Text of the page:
Krav Maga began with a single man - Imrich Lichtenfeld, who later took the name Imi Sde-Or. Born in 1910 in Budapest, he grew up in Bratislava, the capital of Slovakia, in a home where sports, law, and Central European education were equally respected. Samuel Lichtenfeld, Imi's father, was a unique figure. At the age of thirteen, he joined a traveling circus, and for the next twenty years engaged in wrestling, weightlifting, and various demonstrations of strength. For him, the circus was also a school in which he met people involved in a wide variety of sports. These people taught Samuel what they knew - including various martial arts.

With his father's encouragement, Imi became active in a wide range of sports. He first excelled in swimming, then in gymnastics, wrestling, and boxing. In 1928, Imi won the Slovakian Youth Wrestling Championship, and in 1929, the adult championship (in the light- and middle-weight division). That year, he also won the national boxing championship and an international gymnastics championship. During the 1930s, Imi's athletic activities focused mainly on wrestling, both as a contestant and trainer.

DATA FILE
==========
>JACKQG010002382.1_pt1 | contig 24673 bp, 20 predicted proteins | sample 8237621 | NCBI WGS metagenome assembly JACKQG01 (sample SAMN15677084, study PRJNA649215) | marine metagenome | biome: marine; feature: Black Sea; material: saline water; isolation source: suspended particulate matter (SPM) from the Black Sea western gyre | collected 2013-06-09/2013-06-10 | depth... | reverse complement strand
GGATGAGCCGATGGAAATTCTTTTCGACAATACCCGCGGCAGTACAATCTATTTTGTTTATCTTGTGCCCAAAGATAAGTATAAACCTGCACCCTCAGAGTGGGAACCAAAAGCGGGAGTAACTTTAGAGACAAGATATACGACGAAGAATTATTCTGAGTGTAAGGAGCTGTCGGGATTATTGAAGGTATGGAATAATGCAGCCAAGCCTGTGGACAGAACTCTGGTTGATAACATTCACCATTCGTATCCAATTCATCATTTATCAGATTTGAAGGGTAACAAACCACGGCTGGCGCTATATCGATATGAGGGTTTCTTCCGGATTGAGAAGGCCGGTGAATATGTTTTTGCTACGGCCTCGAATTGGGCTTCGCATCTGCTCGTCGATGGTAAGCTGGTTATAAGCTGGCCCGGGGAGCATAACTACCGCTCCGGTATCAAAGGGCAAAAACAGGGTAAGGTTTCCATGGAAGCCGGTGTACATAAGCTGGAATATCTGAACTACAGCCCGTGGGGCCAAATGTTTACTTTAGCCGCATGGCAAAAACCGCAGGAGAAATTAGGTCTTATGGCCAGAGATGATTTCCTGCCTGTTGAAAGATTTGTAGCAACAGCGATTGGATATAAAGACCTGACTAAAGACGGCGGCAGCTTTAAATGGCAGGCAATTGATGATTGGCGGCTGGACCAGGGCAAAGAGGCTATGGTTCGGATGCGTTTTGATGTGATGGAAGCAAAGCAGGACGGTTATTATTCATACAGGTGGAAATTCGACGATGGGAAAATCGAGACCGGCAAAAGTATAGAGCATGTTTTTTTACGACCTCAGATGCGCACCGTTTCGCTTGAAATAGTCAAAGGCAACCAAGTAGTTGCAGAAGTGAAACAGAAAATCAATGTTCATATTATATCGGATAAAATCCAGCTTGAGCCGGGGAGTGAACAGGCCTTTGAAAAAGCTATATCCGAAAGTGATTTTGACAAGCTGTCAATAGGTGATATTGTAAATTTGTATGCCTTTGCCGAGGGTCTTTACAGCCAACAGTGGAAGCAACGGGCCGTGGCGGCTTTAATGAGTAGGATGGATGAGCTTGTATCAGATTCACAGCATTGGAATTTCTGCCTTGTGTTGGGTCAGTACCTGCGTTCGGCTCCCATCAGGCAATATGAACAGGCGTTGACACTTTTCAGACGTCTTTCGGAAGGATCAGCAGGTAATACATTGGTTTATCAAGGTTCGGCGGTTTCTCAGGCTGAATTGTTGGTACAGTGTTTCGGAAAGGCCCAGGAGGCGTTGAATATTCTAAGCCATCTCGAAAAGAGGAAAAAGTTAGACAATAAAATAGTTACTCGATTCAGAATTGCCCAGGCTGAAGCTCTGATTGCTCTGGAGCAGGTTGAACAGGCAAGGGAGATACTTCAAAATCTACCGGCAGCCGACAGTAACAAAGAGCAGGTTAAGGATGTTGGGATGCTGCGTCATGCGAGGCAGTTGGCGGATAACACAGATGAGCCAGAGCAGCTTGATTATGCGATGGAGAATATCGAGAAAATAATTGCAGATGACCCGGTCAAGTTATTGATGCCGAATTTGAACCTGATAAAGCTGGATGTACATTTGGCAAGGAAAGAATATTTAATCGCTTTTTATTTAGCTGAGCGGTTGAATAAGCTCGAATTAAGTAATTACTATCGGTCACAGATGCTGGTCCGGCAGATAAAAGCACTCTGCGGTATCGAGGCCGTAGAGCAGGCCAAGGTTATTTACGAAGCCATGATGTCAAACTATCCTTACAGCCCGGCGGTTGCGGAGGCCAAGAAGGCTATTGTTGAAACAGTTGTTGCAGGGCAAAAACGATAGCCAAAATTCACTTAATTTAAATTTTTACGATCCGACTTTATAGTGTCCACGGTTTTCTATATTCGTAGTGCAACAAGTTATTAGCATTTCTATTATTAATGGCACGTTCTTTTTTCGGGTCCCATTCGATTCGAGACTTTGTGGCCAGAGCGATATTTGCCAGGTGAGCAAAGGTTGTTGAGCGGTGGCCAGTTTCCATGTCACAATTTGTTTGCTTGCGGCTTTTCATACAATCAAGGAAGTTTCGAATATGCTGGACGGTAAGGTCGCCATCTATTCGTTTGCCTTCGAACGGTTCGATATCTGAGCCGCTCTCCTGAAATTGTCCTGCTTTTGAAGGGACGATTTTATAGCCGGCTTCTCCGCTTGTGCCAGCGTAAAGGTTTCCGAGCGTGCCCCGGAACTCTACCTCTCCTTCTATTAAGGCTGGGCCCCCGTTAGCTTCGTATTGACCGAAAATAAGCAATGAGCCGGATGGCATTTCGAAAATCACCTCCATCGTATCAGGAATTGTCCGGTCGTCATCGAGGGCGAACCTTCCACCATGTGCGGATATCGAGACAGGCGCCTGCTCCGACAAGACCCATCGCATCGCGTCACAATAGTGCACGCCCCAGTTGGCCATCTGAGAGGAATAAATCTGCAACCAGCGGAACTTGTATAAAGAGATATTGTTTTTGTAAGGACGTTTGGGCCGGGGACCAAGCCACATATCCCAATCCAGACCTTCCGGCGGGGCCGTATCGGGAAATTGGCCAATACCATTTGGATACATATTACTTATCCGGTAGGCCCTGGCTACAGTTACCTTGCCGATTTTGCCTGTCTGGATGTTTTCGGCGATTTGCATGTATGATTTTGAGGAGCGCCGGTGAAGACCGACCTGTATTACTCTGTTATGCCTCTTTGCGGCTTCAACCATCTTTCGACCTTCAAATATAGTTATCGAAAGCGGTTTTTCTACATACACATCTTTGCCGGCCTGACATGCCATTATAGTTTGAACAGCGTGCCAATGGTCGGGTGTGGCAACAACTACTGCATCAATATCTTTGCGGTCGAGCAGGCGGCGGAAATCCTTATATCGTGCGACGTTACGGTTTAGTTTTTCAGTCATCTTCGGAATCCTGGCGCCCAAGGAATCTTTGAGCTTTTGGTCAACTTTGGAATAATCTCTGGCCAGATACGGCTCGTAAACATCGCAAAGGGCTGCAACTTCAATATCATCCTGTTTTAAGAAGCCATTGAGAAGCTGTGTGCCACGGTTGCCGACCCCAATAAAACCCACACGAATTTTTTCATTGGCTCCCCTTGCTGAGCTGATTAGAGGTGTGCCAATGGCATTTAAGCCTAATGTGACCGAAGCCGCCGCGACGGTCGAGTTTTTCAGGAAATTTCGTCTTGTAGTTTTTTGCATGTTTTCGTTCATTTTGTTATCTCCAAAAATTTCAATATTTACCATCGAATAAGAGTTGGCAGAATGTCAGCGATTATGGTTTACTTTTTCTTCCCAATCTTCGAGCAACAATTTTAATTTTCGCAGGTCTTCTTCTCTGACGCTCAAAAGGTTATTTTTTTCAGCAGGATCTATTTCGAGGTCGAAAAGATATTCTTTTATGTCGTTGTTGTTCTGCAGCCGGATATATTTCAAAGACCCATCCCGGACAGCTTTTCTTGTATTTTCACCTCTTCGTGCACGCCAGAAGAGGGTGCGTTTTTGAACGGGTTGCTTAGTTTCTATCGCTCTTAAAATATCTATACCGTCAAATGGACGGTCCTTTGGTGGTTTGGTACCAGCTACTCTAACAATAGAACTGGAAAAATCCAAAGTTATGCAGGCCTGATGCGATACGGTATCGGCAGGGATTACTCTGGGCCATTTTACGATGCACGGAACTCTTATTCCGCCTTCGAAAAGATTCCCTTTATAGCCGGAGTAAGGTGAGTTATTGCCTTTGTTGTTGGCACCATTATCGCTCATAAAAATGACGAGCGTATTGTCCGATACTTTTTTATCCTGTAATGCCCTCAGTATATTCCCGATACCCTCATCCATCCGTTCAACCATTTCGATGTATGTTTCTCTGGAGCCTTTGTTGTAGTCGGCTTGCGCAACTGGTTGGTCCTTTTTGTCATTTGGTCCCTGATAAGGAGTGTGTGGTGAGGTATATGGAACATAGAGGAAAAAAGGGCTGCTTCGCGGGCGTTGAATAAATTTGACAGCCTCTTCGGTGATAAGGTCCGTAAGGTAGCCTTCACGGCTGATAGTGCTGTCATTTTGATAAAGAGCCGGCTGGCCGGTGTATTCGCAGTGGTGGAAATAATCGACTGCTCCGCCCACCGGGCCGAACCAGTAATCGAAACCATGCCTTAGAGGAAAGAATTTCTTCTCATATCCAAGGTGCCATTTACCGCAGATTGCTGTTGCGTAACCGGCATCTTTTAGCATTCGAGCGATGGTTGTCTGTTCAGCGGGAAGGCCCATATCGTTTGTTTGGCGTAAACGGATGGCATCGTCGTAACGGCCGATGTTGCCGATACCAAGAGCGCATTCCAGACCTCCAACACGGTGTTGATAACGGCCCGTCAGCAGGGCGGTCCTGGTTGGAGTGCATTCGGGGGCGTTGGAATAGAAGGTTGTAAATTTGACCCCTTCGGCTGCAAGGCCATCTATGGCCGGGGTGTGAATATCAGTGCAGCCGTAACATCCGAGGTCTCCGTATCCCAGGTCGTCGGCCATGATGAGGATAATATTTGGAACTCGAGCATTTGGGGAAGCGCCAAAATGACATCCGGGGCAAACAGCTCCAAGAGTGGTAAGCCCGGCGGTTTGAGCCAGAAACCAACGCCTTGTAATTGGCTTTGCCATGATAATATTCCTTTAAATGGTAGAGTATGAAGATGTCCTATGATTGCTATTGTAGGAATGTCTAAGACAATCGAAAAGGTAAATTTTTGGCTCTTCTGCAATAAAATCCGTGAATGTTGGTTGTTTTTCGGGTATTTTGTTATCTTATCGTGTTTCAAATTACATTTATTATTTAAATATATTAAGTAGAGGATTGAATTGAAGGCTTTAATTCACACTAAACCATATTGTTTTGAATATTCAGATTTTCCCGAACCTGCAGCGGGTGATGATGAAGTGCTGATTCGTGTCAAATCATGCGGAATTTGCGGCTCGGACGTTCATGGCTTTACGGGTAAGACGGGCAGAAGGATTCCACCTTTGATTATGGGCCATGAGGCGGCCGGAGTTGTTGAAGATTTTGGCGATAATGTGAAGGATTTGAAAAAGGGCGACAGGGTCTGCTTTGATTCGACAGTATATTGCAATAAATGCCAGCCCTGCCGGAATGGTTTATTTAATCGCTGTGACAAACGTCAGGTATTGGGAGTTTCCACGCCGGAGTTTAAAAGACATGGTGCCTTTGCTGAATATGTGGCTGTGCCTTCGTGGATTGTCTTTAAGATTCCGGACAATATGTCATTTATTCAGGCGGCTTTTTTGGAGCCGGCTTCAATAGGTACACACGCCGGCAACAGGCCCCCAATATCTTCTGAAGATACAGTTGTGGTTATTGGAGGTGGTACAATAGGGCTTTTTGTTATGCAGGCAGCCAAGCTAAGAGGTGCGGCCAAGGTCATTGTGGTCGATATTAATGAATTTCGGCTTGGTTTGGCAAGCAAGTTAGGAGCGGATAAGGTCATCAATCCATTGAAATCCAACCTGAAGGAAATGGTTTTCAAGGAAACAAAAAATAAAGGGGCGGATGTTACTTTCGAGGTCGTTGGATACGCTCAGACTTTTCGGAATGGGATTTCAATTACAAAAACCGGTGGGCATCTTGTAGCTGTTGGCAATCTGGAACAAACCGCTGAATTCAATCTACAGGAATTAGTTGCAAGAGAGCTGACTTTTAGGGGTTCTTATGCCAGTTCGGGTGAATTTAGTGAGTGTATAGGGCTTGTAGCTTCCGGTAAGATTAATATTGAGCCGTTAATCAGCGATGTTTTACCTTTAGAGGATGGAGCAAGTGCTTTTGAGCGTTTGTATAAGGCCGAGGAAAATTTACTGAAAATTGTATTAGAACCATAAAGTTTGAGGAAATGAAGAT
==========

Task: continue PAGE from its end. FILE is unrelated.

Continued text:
In the mid-thirties, conditions began to change in Bratislava. Fascist and anti-Semitic groups appered, determined to upset the public order and harm the city's Jewish community. Imi became the un-crowned leader of a group of young Jews, most of them with a background in boxing, wrestling, and weightlifting. This group attempted to block the anti-Semitic bands from entering the Jewish quarter and wreaking havoc. In 1940, having become a thorn in the side of the anti-Semitic local authorities as a result of his activities, Imi left his home, family, and friends and boarded the last immigrant ship that succeeded in escaping the Nazis ' clutches. The vessel was an old riverboat named Pentcho that had been retrofitted to carry hundreds of refugees from Central Europe to the land of Israel (then called Palestine).